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Topic: How to write "then" (Read 956 times) previous topic - next topic


Ive had a look at the reference home page but cant find what I need, I want to write a code where one function followed by the other in sequence triggers another function. The two functions will not happen at the same they will happen one after the other. So in theory what i need is

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if (LDRpin1 < 50 THEN LDRpin2 < 50) // If LDR1 falls below a value of 50 followed by LDR2 falling below a value of 50
digitalWrite(LEDpin1, HIGH) // if both happen in sequence light up LEDpin1


Ive had a look at the reference home page but cant find what I need

Because it doesn't exist.

You can use && (in place of THEN) to make the code syntactically correct, but that will do nothing about the comment.
The art of getting good answers lies in asking good questions.


You haven't really posted enough of your code to give you a very useful answer...

There's no built-in 'THEN' feature as you're describing.  You'll either need to track everything via state variables, or nest conditionals (if you know the two events will happen at the same time).

What does THEN signify in terms of timing?

Do you mean that both LDRpin1 < 50 and LDRpin2 < 50 at the same time?
Do you mean that any time in the next __ seconds after LDRpin1 < 50 when LDRpin2 < 50?
Do you mean any point ever, regardless of how long between pin1 and pin2?
Do you want the program to be able to do other things while waiting on pin2?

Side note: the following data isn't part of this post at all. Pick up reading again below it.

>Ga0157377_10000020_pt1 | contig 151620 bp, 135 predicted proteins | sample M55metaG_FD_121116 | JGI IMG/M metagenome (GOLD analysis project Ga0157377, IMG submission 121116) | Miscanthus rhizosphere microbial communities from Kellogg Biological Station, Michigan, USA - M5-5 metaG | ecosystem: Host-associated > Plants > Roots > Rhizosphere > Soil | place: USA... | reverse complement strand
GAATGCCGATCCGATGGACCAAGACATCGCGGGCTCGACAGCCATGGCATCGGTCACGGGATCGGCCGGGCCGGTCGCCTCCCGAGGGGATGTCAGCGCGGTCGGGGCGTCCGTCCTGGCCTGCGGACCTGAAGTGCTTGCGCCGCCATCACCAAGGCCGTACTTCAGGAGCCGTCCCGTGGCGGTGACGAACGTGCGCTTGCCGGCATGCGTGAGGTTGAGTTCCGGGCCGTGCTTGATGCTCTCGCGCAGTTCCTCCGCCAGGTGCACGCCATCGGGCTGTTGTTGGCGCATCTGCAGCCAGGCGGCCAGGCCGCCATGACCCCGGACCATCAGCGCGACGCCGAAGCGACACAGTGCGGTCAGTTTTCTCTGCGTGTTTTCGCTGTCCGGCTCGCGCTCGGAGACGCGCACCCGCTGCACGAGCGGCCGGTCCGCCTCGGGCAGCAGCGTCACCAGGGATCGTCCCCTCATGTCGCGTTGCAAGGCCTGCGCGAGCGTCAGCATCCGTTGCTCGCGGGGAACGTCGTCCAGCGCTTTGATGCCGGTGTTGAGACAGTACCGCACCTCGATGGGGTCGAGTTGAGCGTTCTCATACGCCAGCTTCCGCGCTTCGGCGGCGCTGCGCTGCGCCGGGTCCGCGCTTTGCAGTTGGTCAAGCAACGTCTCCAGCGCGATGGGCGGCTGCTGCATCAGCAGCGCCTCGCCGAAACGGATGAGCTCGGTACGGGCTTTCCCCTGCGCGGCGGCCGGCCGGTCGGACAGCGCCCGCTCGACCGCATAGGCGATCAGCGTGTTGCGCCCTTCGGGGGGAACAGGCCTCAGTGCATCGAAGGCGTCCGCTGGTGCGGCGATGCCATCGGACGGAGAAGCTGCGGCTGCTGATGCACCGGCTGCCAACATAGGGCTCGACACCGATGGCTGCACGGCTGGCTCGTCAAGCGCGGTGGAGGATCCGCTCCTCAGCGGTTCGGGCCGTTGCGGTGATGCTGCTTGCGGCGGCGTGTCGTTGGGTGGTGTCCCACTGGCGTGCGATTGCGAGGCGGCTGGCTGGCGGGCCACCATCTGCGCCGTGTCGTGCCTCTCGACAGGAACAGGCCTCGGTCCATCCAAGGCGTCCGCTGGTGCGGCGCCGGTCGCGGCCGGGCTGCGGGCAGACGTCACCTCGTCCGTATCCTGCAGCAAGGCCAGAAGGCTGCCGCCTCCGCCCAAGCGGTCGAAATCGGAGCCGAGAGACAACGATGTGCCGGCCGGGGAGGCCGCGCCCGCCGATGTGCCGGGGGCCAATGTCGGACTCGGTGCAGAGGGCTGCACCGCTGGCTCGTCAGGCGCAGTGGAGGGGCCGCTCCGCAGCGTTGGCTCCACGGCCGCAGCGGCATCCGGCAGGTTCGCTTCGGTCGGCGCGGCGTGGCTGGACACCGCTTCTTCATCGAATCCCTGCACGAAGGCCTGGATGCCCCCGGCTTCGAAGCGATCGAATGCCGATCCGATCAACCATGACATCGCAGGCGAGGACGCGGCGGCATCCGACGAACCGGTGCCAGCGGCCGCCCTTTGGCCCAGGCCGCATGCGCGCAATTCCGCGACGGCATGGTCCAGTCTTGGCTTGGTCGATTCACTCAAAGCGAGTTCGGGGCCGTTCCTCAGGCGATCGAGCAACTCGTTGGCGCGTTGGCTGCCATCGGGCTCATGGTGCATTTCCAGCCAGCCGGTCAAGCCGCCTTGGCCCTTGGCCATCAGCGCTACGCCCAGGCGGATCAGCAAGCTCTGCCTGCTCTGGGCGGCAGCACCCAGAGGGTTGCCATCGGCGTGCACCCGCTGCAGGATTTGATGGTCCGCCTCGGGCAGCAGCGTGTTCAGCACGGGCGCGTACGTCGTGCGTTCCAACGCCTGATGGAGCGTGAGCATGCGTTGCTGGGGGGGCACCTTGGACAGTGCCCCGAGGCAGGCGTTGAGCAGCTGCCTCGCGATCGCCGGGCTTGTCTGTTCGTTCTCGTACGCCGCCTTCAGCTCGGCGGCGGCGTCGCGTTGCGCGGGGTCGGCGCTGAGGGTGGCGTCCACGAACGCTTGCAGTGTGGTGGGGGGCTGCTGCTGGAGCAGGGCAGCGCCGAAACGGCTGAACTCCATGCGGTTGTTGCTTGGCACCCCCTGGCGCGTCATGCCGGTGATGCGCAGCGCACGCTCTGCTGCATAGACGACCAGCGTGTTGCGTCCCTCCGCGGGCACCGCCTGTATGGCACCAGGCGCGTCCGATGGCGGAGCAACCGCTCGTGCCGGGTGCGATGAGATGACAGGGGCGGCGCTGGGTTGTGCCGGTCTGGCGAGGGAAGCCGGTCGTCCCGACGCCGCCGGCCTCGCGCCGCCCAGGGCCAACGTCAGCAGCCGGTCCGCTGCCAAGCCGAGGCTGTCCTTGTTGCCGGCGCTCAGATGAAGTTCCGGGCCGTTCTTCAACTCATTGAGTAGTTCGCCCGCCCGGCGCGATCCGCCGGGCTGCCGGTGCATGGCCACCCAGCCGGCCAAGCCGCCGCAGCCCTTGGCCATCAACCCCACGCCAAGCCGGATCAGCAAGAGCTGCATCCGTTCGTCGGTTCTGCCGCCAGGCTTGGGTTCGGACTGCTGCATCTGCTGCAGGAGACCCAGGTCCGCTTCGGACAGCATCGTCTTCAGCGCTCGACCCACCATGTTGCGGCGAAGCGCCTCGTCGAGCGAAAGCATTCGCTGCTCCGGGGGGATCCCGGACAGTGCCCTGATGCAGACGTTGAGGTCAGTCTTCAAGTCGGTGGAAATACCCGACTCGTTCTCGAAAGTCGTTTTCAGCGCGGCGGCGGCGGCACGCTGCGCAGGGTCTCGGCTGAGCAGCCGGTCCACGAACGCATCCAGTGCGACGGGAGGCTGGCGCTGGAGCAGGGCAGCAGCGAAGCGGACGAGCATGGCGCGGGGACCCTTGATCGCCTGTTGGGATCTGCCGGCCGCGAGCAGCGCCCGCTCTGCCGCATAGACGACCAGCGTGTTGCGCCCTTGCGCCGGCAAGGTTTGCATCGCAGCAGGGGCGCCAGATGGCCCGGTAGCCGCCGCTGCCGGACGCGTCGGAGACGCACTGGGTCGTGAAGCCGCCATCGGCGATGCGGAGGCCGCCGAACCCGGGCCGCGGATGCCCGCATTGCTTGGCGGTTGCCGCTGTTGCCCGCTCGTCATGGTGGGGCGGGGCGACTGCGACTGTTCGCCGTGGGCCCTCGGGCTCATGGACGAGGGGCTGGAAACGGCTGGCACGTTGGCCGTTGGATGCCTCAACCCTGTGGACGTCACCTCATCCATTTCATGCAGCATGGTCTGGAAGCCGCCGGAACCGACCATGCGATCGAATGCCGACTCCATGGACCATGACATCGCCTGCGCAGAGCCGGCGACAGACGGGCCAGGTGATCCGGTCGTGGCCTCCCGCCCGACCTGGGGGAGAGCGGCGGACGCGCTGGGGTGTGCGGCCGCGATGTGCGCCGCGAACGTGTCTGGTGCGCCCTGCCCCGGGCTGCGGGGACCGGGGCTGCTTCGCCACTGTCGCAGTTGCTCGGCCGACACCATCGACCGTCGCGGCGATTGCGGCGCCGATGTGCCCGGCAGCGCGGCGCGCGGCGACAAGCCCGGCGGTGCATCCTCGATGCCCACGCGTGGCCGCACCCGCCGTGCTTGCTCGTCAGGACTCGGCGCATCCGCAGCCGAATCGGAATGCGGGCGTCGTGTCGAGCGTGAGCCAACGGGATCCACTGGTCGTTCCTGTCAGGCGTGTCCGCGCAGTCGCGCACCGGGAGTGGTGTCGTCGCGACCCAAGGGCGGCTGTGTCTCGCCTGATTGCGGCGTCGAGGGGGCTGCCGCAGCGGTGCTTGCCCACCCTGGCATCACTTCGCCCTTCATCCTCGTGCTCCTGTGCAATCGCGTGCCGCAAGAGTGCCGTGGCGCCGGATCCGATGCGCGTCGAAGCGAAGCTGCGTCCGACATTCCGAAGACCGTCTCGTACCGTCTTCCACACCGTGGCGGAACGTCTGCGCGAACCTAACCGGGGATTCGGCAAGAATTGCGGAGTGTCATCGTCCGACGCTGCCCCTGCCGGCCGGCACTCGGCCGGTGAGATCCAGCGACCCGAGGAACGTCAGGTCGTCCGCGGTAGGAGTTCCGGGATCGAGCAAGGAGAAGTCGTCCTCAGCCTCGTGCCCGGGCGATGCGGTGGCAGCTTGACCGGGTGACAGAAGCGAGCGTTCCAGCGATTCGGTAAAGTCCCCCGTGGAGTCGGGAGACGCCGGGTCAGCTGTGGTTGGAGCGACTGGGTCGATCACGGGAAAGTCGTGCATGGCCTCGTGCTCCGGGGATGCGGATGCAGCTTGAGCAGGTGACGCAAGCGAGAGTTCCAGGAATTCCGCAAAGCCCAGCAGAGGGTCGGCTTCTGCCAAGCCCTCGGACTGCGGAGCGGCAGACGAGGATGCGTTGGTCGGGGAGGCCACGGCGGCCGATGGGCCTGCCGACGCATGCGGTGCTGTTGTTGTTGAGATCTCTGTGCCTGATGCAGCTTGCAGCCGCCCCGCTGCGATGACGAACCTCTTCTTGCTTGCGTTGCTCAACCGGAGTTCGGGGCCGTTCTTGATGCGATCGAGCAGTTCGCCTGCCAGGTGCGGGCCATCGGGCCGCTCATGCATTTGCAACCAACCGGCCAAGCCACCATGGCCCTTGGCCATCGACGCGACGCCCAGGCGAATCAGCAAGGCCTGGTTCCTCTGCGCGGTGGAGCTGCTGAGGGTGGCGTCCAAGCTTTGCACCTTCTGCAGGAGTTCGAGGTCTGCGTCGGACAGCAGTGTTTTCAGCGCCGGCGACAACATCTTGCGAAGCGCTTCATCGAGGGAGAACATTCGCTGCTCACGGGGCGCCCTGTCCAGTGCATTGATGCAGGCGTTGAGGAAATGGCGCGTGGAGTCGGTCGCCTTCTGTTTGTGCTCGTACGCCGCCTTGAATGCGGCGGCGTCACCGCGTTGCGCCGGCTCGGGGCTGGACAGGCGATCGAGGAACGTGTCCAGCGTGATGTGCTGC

Or, should we deadlock until pin2 < 50?


Apr 19, 2012, 04:22 pm Last Edit: Apr 19, 2012, 04:24 pm by AWOL Reason: 1
If you're referring to this
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int LDRpin1 = 0; //LDR1 in analog pin 0
int LDRpin2 = 1;
you posted earlier, you've got the problem that you're confusing the pin name with the value that you should be reading from that pin with an analogRead.

However, as has been pointed out, there is no concept of "after" or "then", and the test in your code(if they were syntactically correct) would be executed just a few microseconds apart.
"Pete, it's a fool looks for logic in the chambers of the human heart." Ulysses Everett McGill.
Do not send technical questions via personal messaging - they will be ignored.
I speak for myself, not Arduino.


If you are taking about --->  IF   THEN   

That is BASIC. In C / C++, no THEN.

Just :

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if ( variable == 1 )
    // then do inside the braket

    // then else do inside this braket


If ... Then

What you are really asking would look like this in another language -

if condition1 then
   if condition2 then
       stuff for both conditions.
   endif  'condition 2
endif 'condition2

In C this would look like this -

if (condition1) {
   if (condition2){
      stuff for both conditions


if ( (condition1) && (condition2) ) {
    stuff to do for the conditions

The first form allows you to also trap for more secondary conditions.


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// If LDR1 falls below a value of 50 followed by LDR2 falling below a value of 50

If you are trying to detect and handle sequences of events then a finite state machine is probably what you need.

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